Samba problems (new release available)

Andrew Tridgell tridge at
Mon May 11 10:30:19 GMT 1998

I have released a new version of Samba (version 1.9.18p6) which fixes
the potential buffer overflow problem pointed out by Drago. The new
release (and patches against previous releases) is available from

The fix I used was to write a slprintf() function that works much like
snprintf() but always null terminates the string. This replaced
sprintf in many places in the Samba source.

slprintf() is implemented in terms of vsnprintf() if
available. Otherwise is uses a memory area allocated with memalign
with the last page of the memory area protected from writes using
mprotect(). So on systems without vsnprintf() Samba will harmlessly
segfault on a buffer overflow (this is not a DOS attack because each
client gets their own copy of smbd)

Interestingly, when I looked into the problem further I found that our
previous efforts at buffer overflow prevention should have been
catching the exploit as it was posted here. The symptoms would have
been that smbd would have failed leaving the following in the log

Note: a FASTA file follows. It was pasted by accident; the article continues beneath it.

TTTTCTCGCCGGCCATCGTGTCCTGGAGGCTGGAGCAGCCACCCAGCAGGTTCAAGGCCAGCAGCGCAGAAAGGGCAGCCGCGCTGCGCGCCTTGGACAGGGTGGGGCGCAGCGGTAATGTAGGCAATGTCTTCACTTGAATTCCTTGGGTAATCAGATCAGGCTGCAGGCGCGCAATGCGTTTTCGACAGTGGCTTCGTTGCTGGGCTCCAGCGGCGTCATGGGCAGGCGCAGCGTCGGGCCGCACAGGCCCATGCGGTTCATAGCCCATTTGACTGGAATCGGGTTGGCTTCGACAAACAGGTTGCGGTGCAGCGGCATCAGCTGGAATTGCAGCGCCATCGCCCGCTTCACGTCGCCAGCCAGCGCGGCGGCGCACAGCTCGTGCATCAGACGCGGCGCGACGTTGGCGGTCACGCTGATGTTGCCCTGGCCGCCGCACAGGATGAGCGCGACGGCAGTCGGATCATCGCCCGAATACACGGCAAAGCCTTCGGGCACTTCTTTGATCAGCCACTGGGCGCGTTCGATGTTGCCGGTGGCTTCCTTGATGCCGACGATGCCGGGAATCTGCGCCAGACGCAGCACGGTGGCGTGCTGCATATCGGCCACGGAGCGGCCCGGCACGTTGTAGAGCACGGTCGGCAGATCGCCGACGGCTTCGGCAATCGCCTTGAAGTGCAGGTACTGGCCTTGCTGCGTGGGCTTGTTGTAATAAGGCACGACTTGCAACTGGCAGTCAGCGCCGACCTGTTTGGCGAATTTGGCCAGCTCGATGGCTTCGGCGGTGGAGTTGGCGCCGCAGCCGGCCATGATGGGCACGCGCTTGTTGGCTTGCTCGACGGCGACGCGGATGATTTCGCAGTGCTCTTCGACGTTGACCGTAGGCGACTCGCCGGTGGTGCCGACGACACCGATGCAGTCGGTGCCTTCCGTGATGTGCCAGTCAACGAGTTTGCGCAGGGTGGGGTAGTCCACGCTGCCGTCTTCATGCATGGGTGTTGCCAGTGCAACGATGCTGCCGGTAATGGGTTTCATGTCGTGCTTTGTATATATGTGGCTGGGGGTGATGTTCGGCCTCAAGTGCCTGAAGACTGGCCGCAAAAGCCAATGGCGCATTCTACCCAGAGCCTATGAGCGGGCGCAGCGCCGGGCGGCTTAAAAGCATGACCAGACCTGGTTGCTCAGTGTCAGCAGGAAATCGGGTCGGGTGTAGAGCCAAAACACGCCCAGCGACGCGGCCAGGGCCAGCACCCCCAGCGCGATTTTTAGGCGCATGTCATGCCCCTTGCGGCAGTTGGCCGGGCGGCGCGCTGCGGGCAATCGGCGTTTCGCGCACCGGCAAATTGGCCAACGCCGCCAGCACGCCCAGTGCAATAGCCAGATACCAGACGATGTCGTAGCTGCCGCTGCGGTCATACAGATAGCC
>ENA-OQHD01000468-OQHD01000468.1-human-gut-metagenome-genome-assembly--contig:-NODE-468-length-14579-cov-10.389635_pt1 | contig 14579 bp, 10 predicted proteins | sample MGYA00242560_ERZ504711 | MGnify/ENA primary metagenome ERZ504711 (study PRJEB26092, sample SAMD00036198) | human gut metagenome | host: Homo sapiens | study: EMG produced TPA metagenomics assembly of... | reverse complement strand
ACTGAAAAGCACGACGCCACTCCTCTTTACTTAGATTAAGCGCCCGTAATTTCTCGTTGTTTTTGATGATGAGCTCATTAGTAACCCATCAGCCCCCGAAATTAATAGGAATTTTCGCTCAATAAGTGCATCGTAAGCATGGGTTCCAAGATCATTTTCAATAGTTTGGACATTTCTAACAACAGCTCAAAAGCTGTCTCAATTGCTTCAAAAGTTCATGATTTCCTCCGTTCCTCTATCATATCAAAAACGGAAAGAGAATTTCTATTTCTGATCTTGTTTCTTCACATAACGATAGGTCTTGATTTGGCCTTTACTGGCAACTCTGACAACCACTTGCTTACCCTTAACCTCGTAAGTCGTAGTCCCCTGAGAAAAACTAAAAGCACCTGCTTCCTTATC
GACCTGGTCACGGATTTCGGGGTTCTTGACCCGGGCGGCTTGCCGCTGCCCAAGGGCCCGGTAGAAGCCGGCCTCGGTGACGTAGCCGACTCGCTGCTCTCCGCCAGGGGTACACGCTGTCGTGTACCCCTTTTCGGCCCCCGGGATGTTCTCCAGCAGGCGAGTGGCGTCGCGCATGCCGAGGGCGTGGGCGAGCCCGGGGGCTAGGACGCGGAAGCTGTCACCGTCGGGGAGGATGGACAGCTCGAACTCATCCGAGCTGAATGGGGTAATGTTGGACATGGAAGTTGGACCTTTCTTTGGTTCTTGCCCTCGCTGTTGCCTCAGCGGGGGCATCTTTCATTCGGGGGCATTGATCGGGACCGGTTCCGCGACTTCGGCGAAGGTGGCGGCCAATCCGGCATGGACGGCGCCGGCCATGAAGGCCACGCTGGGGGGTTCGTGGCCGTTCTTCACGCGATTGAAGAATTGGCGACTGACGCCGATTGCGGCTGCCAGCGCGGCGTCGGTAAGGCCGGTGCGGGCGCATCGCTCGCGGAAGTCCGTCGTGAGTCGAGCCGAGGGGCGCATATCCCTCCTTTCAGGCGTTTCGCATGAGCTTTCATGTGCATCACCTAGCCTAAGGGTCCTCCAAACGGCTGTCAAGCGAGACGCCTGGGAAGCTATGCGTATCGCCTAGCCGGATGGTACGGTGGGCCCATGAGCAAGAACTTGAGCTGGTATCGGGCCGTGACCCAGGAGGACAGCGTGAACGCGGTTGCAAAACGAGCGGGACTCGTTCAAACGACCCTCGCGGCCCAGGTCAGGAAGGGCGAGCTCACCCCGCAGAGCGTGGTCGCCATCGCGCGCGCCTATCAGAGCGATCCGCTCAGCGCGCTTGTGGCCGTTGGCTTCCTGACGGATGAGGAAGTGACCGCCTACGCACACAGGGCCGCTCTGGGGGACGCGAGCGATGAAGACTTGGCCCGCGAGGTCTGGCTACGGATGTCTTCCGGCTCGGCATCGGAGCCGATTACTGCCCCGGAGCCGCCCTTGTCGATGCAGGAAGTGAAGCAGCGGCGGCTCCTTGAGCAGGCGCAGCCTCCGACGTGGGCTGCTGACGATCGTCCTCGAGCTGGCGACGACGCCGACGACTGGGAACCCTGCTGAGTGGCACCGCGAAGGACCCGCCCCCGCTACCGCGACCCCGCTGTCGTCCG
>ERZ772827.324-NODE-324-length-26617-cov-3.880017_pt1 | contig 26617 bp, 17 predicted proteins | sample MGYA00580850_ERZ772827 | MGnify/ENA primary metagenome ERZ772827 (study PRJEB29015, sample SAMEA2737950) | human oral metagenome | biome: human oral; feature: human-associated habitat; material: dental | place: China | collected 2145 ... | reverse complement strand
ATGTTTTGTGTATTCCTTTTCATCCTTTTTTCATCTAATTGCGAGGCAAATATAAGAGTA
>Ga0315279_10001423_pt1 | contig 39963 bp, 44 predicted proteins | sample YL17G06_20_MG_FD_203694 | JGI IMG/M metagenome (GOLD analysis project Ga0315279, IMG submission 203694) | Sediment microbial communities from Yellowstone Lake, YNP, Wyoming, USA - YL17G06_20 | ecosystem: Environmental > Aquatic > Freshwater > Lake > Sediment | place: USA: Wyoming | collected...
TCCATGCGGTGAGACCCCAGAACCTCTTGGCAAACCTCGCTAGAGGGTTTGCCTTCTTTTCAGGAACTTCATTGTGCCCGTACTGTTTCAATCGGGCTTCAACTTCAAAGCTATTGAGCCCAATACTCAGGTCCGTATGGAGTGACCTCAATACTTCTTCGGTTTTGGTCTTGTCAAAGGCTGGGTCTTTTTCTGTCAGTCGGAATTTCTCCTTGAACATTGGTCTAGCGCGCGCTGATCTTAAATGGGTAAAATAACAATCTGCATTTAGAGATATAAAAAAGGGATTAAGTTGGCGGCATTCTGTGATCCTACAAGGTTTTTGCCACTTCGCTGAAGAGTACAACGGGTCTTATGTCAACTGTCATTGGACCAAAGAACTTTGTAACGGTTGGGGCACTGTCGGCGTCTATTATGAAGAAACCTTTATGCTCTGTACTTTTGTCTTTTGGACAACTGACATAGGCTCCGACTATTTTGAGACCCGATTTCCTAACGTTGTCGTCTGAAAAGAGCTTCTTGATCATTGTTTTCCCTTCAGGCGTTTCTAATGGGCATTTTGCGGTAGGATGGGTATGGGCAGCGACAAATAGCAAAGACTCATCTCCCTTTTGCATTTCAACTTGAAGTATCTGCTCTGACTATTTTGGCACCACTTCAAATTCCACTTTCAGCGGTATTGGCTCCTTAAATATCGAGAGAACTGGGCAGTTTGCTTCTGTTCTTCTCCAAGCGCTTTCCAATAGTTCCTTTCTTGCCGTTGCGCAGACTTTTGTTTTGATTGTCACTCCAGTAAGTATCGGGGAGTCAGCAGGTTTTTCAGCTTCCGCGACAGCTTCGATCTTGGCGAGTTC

ERROR: string overflow by %d in pstrcpy [%.50s]

Drago, can you check if this happened? I'm interested in knowing
whether you just missed this in the logfile or if for some reason it
wasn't happening. The pstrcpy() of the filename in all the affected
routines should have ensured that the above got logged. Maybe you
didn't check the logs carefully and just assumed that a disconnected
drive == segv == exploitable?

In either case the new release replaces the sprintf with a
slprintf. The code definately did need fixing, the question is merely
whether it was in fact exploitable. It needed fixing because although
the string lengths were checked it did not check that the sum of the
length of the directory name and the filename did not exceed the
buffer size.

Cheers, Andrew

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